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Cinnamon Toast Tested Recipe

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Cinnamon Toast Recipe

Growing up, Cinnamon Toast was considered a treat, not something we ate for breakfast. I don't know why, maybe it was because anything covered in sugar couldn't possibly be considered regular fare. Even today, I still think of cinnamon toast as something special, a perfect comfort food that I make on cold or rainy days, or when I am feeling a little under the weather. I enjoy the whole process of both making and eating cinnamon toast. I love how the whole kitchen fills with the delicious smell of browning bread. I love slathering the hot, golden brown toast with butter, sprinkling on the cinnamon sugar, and then placing it under the oven's broiler, impatiently waiting for the sugar to melt and bubble. I love eating cinnamon toast while the sugar is still hot and delightfully crisp yet underneath the toast is wonderfully chewy. And I especially love having it with a steamy cup of Hot Chocolate.  

 

I know many think Cinnamon Toast is so easy that a recipe is hardly needed, but there are differing opinions as to how it should be made. Its long history attests to that fact, for as British food writer Jane Grigson tells us in her lovely book 'English Food', as far back as 1660, Robert May in his 'The Accomplisht Cook' has a recipe for 'Cinnamon Toafts' that calls for putting a mixture of cinnamon, sugar and claret on toast and then warming it over the fire. So, while the recipe I have given here is how I like cinnamon toast, it is by no means the only way to make it. So to begin with my preference is to use a good white bread, one that is sliced, but not too thick. You can toast the bread in a regular toaster, but I prefer to use the oven's broiler, where I can carefully watch the bread to get it toasted just until it is golden brown on both sides. Then I slather one side of the toast with a good unsalted butter, making sure that the butter comes right up to the edges of the crust. I then sprinkle the surface liberally with a cinnamon sugar mixture (you can use either white or brown sugar and adjust the amount of ground cinnamon to taste) and place the toast back under the broiler until the sugar begins to melt and bubble to form a lovely glaze. Now, while cinnamon toast is usually eaten straight away while it is still hot, I have been known to sneak leftovers hours later when the toast has cooled and become deliciously soft and chewy.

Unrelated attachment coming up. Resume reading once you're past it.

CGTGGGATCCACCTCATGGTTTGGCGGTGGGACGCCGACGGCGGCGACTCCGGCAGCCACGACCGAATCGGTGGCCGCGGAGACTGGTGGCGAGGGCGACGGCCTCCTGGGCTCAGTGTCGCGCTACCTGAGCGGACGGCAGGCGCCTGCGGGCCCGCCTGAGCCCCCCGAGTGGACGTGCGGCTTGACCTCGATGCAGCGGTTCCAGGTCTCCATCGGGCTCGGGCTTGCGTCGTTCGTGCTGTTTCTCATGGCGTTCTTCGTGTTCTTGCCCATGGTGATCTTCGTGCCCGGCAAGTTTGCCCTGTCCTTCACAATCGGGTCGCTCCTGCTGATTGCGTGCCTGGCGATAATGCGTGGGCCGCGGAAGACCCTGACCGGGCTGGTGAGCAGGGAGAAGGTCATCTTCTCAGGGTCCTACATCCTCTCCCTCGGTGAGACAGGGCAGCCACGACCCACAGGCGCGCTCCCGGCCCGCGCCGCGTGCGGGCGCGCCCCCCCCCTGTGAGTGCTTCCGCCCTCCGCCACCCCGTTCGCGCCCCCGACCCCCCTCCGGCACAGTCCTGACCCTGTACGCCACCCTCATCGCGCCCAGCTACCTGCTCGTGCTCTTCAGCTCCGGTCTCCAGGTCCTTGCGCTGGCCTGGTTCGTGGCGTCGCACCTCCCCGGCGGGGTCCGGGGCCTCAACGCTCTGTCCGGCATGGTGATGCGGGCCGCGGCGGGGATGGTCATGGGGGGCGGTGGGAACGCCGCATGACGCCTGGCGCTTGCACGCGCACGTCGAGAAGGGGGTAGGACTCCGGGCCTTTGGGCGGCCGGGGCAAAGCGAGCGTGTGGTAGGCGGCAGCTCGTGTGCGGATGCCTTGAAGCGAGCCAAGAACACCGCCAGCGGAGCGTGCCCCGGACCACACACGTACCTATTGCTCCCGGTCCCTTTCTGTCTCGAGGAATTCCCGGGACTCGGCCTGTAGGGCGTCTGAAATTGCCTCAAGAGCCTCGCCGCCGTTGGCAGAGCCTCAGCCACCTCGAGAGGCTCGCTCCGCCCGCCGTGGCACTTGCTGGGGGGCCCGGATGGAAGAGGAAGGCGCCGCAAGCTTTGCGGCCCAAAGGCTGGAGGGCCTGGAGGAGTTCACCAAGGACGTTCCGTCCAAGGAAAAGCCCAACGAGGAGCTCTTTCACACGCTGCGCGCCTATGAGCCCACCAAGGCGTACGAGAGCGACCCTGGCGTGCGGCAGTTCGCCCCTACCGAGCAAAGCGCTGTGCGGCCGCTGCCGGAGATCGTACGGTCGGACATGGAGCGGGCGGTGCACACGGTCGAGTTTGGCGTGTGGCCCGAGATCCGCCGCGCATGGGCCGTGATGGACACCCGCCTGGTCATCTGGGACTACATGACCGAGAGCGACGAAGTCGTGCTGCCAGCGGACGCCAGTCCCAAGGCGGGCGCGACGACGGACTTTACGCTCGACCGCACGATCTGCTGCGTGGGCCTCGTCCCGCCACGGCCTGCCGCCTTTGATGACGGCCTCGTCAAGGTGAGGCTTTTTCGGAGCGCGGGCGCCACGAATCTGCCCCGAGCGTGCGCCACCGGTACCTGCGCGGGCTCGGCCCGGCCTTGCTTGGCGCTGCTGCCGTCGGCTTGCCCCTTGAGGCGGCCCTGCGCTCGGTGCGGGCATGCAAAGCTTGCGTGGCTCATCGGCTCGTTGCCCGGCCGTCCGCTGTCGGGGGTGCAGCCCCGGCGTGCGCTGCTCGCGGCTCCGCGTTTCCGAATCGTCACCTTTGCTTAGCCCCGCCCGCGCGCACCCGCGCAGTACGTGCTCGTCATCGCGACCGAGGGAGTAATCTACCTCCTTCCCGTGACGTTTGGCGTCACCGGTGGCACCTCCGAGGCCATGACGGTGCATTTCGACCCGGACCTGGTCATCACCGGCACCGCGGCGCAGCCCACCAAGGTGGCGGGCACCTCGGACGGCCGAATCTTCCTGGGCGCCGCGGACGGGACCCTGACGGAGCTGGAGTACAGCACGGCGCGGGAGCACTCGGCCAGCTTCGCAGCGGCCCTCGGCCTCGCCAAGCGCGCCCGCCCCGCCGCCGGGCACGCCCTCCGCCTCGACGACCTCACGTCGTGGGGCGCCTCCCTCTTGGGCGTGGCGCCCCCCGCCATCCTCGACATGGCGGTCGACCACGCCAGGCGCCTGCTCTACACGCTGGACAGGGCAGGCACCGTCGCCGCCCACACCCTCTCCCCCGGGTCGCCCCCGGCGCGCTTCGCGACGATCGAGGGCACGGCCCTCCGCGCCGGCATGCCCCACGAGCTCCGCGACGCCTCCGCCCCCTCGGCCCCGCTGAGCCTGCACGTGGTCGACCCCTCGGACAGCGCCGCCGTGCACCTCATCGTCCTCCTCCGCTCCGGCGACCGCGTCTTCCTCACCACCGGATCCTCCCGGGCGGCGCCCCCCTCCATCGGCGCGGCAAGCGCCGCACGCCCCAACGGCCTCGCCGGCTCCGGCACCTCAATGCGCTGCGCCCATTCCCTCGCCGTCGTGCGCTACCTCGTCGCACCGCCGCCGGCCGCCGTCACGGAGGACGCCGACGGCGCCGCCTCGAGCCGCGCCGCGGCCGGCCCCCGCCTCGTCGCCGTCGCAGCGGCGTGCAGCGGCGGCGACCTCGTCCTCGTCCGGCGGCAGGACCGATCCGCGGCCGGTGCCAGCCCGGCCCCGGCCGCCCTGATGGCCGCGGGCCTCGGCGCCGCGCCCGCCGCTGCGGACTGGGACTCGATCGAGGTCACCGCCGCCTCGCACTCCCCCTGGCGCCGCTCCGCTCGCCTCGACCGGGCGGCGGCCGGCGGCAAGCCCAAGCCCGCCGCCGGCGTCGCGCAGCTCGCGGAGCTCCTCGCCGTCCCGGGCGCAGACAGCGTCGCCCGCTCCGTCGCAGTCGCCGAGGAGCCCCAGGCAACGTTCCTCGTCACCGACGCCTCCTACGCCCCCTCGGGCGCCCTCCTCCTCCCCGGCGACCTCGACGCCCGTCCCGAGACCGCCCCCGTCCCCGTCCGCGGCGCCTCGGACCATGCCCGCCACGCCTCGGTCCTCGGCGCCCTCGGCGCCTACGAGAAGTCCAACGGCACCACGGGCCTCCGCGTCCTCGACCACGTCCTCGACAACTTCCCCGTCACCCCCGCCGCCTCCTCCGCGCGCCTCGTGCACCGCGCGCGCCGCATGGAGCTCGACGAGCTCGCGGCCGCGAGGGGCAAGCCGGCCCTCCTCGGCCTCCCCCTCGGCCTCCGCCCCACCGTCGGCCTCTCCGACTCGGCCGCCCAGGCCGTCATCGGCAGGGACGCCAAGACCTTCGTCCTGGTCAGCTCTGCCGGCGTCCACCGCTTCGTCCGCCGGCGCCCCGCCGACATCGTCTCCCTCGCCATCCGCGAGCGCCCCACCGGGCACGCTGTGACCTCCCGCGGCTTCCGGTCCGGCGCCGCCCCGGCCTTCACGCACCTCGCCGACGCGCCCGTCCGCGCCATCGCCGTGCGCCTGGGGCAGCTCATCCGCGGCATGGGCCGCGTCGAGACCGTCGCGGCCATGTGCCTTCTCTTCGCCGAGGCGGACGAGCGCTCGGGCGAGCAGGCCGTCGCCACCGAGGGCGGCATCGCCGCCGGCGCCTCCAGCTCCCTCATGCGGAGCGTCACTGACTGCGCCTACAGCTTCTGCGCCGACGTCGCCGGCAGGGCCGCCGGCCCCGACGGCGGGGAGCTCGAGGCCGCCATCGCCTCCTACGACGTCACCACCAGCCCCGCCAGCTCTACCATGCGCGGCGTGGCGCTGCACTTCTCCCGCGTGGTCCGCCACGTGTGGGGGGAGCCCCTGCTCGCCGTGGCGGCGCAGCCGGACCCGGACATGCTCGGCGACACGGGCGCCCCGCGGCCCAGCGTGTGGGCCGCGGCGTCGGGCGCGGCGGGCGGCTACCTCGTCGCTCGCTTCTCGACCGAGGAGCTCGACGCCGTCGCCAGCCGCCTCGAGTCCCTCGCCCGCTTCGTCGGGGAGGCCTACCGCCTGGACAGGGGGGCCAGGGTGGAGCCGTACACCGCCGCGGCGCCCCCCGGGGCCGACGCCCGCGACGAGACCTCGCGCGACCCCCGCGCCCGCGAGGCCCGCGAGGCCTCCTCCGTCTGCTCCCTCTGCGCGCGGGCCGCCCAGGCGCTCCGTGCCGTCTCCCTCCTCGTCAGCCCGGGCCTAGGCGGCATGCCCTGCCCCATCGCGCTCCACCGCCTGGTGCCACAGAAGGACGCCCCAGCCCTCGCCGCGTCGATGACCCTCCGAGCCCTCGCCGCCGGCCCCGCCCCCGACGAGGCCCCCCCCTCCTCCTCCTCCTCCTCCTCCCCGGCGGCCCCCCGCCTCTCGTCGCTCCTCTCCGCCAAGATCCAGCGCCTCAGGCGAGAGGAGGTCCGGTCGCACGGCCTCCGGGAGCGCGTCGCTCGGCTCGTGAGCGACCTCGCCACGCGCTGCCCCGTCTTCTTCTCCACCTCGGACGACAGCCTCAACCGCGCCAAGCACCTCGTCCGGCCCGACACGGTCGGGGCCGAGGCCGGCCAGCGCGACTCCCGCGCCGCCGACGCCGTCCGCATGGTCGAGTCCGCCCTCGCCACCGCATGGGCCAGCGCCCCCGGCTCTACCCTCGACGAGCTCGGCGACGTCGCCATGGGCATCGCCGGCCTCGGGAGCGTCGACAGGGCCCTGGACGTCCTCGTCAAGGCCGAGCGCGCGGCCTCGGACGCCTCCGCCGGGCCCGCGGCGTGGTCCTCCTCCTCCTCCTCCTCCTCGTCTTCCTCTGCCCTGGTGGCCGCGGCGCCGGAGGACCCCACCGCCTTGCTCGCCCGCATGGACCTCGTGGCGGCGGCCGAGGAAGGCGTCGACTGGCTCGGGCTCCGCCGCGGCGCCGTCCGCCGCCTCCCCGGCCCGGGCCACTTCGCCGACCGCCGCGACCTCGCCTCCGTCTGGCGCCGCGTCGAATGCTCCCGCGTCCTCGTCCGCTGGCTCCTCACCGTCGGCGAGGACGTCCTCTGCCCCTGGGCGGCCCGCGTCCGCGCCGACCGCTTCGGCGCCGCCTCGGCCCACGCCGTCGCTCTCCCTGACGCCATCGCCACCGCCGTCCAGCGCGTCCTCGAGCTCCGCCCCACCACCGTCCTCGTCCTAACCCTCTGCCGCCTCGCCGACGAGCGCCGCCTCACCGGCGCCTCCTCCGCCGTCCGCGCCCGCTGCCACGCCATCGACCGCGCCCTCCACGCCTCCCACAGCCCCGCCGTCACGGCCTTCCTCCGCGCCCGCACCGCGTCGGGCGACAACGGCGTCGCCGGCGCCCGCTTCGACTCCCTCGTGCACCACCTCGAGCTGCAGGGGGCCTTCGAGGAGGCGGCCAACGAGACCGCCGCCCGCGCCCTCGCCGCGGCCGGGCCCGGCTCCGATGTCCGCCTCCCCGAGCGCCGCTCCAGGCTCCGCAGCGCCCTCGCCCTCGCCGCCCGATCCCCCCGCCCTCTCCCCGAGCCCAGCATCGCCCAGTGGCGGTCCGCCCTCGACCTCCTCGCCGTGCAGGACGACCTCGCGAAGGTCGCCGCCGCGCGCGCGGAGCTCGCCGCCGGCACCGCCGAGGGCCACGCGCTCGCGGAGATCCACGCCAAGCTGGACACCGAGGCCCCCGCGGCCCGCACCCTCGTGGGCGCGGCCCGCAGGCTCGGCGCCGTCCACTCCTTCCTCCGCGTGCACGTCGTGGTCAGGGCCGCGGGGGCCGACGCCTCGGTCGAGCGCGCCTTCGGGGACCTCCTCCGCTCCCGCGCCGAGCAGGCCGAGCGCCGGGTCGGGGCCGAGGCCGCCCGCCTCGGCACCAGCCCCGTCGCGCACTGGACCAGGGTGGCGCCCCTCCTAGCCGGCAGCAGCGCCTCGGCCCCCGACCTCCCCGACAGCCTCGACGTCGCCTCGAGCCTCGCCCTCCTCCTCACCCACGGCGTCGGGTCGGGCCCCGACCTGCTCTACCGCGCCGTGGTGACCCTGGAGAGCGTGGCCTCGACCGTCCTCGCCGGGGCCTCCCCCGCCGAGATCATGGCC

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Cinnamon Toast: In a small bowl mix the sugar with the cinnamon, adjusting the ratio of sugar to cinnamon to your own particular taste.

Toast the bread until golden brown, on both sides, either under the oven's broiler, on a grill, or in a toaster oven.  Butter one side of the toast and sprinkle generously with the cinnamon sugar. If desired, place the cinnamon toast under the oven's broiler until the sugar has melted and starts to bubble. Remove from oven, cut the slices of cinnamon toast in half, and eat straight away. 

Serves 2-3. Preparation time 10 minutes.

References:

Daley, Regan. 'In the Sweet Kitchen'. Random House. Canada: 2000.

Grigson, Jane. 'English Food'. Penguin Books. London: 1974.

May, Robert. 'The Accomplisht Cook'. Prospect Books. Devon: 2000.

Thorne, John. Pot on the Fire. North Point Press. New York: 2000.

Wright, Clarissa Dickson. Food. Ebury Press. London: 2000.

Cinnamon Toast:

1/4 cup (50 grams) white granulated sugar or light brown sugar

1 teaspoon ground cinnamon (or to taste)

Butter, at room temperature

6 slices of white or whole wheat bread

 

 
 
     
 

 

 

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